MC often occurs in young children, sexually active adults and immunosuppressed persons, especially those with HIV infection. MC is caused by four closely related double stranded DNA-type of poxviruses, MCV 1–4 (MC virus), and their variants. MCV-1 infections are most common, and virtually all pediatric infections are caused by MCV-1.15,16 In patients infected with HIV,MCV-2 cause 60% of the infections,15,16 suggesting that HIV infection associated with molluscum does not represent recurrence of childhood molluscum.1 Almost 90% of adults have been shown to have antibodies to MC.17 However, clinical lesions are rarely observed in adults in nonanogenital areas when cellular immunity is intact. Molluscum is easily transmitted by direct skin-to-skin contact, especially if the skin is wet. Lesions are characteristically 3–5 mm smooth, firm, dome-shaped papules with a central umbilication. In children, lesions tend to be on the face, trunk, and extremities. In adults, molluscum is often sexually transmitted; and the distribution favors the lower abdomen, upper thigh, anus and in men, the penile shaft.1
Patients infected with HIV have an increased incidence of MC, especially with advanced disease.9,10,18 Among persons infected with HIV, the prevalence of Fig. 5. Touton-type giant cells, typically seen in xanthogranuloma, are also noted. Fig. 6. A focus of granulomatous infiltrate with inclusion-like material in a macrophage. MC has been reported to range from 5 to 30%.1 A study by Koopman et al.19 on 72 patients with HIV reports the prevalence of MC lesions in patients with low CD4 counts (below 100 × 106/ L) to be as high as 33.3%. In another study of 27 patients with HIV infection, the mean CD4 count was 86 × 106/ L.12 There was also a statistically significant correlation between the CD4 count and extent of MC infection.12 In addition to a reduction in CD4 lymphocytes, a decrease in Langerhans cells in AIDS may also be a factor in the pathogenesis of MC.19 A lack of Langerhans cells is the characteristic of lesional skin of MC in non-HIV-infected persons.20,21
Table 1. Previous reports of MCV located in cysts
|Author||No. of patients||Age||Location of MCV in the cyst||HIV status|
|Hodge et al. (1973) 3||1||33 year old||Left thigh||Unknown|
|Fellner and Osowsky (1979)11||1||28 year old||Eyelid||Unknown|
|Henrick s et al. (1980)7||1||15 months old||Scalp||Unknown|
|Aloi (1985)4||1||6 year old||Left shoulder||Unknown|
|Ueyama et al. (1985)5||1||11 year old||Left lower eyelid||Unknown|
|Park et al. (1992)6||3||23, 31 and 23 year old||Penile shaft, inguinal, inguinal||Unknown|
|Egawa et al. (1995)8||1||68 year old||Neck, scalp, face, upper chest,upper back||Unknown|
|Smith et al. (1999)14||2||28 and 29 year old||Groin, Scrotum||(−), (+)|
|Our case (2001)||1||44 year old||Left neck||(+)|
Table 2. Virus-associated granulomatous/xanthogranulomatous reactions (XG)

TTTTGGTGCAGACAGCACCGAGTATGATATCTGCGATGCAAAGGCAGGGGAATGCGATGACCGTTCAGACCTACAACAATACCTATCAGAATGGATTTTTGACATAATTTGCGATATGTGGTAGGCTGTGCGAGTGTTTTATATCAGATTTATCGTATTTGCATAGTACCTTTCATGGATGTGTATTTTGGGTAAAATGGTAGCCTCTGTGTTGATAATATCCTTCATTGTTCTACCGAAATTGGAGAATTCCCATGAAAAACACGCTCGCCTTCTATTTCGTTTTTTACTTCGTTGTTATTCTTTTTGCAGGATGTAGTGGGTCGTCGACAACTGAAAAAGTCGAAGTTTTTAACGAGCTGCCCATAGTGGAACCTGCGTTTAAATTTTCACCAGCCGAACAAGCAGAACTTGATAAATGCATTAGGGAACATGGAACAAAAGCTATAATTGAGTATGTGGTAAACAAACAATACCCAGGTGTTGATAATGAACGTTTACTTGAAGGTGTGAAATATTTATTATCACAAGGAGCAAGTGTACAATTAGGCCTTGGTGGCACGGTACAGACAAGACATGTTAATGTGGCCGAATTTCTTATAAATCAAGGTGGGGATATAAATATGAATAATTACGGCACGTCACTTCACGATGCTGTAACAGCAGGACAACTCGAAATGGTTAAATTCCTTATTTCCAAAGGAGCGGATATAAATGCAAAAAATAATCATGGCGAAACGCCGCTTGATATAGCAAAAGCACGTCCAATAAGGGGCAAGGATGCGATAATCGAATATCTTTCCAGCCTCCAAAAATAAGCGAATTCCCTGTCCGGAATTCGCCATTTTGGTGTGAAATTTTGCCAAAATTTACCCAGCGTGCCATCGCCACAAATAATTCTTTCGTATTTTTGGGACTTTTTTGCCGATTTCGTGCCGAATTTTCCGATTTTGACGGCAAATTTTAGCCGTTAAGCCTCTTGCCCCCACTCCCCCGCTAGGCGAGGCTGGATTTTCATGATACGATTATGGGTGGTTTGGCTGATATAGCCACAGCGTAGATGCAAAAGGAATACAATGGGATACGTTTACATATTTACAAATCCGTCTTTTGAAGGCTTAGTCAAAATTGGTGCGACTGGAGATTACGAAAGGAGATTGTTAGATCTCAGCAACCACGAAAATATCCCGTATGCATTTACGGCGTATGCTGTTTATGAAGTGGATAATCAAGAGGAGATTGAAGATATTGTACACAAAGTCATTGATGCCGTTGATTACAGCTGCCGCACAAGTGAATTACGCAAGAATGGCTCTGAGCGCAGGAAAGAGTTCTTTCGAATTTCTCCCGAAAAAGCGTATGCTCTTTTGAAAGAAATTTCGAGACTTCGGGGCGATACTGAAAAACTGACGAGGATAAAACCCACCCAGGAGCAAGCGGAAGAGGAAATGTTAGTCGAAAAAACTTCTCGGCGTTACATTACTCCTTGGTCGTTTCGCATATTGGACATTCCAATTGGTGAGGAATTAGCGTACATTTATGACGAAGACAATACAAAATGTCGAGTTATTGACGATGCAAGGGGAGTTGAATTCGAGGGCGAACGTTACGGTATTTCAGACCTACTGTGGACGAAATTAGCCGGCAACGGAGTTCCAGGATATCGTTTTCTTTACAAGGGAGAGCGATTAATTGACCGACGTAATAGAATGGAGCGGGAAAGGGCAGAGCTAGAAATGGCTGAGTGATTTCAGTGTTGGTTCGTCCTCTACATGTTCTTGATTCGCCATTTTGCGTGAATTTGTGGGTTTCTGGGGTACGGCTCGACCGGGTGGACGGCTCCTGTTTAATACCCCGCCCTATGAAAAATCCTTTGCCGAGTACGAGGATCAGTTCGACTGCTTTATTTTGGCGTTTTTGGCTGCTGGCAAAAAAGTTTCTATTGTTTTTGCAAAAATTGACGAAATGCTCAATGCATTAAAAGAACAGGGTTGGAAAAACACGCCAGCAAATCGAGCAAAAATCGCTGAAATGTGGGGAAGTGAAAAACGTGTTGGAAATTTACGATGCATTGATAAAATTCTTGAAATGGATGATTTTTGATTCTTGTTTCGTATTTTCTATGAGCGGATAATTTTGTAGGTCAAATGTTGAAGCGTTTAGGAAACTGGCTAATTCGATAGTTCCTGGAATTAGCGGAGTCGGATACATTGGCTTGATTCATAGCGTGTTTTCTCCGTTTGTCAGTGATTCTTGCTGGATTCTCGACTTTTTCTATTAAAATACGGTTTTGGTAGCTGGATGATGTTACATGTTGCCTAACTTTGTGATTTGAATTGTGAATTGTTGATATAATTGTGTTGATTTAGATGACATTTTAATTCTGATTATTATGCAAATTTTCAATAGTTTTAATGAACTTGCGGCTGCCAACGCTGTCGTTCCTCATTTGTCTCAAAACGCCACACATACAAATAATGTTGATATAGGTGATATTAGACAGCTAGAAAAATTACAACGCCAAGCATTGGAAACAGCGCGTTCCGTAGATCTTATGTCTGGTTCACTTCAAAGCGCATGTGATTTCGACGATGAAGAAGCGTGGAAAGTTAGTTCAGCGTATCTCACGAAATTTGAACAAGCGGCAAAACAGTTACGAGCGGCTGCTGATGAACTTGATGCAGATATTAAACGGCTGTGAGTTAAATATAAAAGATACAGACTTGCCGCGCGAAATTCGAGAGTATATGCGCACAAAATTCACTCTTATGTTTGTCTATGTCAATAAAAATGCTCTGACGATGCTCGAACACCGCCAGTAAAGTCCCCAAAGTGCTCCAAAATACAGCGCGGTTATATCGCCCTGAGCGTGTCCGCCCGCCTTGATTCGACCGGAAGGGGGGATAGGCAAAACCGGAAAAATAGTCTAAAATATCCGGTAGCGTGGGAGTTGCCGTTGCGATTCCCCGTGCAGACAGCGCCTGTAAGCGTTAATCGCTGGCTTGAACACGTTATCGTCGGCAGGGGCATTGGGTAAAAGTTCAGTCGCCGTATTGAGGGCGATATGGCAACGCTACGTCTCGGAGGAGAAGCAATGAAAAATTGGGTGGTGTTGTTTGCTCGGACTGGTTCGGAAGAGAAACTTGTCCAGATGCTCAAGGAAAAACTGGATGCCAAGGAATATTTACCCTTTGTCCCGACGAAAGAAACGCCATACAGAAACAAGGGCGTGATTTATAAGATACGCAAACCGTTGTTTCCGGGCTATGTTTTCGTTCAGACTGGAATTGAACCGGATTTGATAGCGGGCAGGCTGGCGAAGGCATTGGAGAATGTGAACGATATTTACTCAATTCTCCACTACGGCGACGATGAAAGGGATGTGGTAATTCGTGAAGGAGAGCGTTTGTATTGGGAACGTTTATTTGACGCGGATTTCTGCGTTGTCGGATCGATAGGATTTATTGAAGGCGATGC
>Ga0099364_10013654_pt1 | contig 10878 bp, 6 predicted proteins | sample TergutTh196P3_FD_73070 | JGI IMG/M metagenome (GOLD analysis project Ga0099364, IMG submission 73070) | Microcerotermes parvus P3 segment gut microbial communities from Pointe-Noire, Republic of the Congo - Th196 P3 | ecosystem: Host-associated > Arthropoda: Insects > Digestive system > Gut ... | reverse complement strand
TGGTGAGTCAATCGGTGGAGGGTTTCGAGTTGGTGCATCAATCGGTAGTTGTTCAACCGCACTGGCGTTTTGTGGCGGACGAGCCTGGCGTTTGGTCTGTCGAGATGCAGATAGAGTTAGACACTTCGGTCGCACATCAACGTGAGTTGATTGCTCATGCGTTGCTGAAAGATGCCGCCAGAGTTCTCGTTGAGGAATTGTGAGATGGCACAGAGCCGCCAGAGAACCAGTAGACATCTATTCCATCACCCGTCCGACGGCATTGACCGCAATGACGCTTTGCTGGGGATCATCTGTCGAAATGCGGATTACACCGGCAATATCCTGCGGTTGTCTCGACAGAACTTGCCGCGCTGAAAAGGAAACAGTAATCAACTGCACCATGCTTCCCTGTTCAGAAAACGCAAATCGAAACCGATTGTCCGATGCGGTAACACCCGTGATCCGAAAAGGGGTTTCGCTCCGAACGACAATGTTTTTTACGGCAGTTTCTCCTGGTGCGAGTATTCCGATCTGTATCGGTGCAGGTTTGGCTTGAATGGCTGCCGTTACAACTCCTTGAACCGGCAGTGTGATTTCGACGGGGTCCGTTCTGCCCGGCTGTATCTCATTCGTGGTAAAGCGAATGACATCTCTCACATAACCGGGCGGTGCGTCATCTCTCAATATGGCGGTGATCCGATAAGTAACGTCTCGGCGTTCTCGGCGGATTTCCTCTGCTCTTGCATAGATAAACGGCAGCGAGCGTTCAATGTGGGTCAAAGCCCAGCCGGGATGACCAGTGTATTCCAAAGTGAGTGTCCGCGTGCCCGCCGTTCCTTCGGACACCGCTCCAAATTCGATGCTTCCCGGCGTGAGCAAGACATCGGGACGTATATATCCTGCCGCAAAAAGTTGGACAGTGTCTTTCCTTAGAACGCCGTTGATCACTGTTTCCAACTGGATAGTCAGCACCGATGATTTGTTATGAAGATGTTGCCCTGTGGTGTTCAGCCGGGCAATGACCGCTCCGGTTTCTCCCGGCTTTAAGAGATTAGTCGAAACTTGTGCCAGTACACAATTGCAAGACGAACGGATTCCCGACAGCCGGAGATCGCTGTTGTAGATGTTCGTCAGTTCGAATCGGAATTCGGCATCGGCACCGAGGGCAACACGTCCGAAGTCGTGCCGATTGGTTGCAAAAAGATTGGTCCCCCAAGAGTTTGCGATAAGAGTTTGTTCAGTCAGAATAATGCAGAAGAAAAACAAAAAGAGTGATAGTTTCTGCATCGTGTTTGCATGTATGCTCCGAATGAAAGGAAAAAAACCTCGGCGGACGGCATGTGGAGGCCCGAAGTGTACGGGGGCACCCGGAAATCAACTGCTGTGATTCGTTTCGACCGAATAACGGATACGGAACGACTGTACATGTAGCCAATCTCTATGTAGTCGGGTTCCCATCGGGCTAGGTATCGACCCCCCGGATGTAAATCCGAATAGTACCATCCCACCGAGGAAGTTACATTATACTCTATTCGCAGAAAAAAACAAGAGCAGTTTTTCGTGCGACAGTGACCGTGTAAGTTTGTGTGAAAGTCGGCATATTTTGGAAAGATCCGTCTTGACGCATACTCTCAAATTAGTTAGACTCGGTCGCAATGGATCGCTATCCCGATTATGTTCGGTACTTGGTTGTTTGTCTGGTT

|Balfour et al. (1971)22||11-week-ol d infant||Juvenile xanthogranuloma||CMV|
|Nishimura et al. (1992)23||67-year-old man||Necrobiotic xanthogranuloma||HTLV-1|
|Rodriguez Jurado et al. (2000)24||2-year-old girl||Necrobiotic xanthogranuloma||VZV|
|CMV = cytomegalovirus; HTLV-1 = human T-lymphotropic virus; VZV = varicella-zoster virus|
An interesting observation in our case was a tissue reaction similar to xanthogranuloma on microscopic examination in areas of epithelial denudation. This type of tissue reaction has not been described in association with epidermoid cyst rupture. A literature search revealed a few reports of virus-associated XG reactions. (Table 2).22– 24 Pinkus et al., in 1949, while studying inflammatory reaction to inoculated MC in humans noted a lymphohistiocytic reaction.25 Mehregan also described a granulomatous reaction in association with MC lesions in some of their 42 cases of MC.26 And finally, Niven et al. noted a granulomatous reaction in lesions of monkeys that were experimentally produced by poxvirus inoculation.15
XG reaction is not an uncommon inflammatory response and occurs in many organs and tissues. Cyst-associated XG reaction in extracutaneous sites have also been reported in the literature including several cases of colloid cysts of the third ventricle and cerebellar vermis,27– 30 urachus 31,32 and the subglottis.33 However none of these cases appear to be associated with the viral infection.
In the skin, it has been suggested that the preferred site of inoculation of MC virus is infundibular epithelium,34 which would explain cyst formation occasionally associated with MC lesions. Perhaps, the resulting infundibular epithelial hyperplasia following viral inoculation, in some case, occludes the infundibulum resulting in cystic dilation of the proximal portion of the hair follicle.
Herein, we describe a case of virus-associated XG reaction in a setting of MC-infected epidermoid cyst. In conventional MC infection, an inflammatory response is not induced because of localization of the virus to the epidermis. In our case, the dermal tissue was exposed to the viral particles because of the association with an epidermoid cyst and its subsequent rupture. The immunecompromised state of our patient may also have contributed to this peculiar inflammatory response.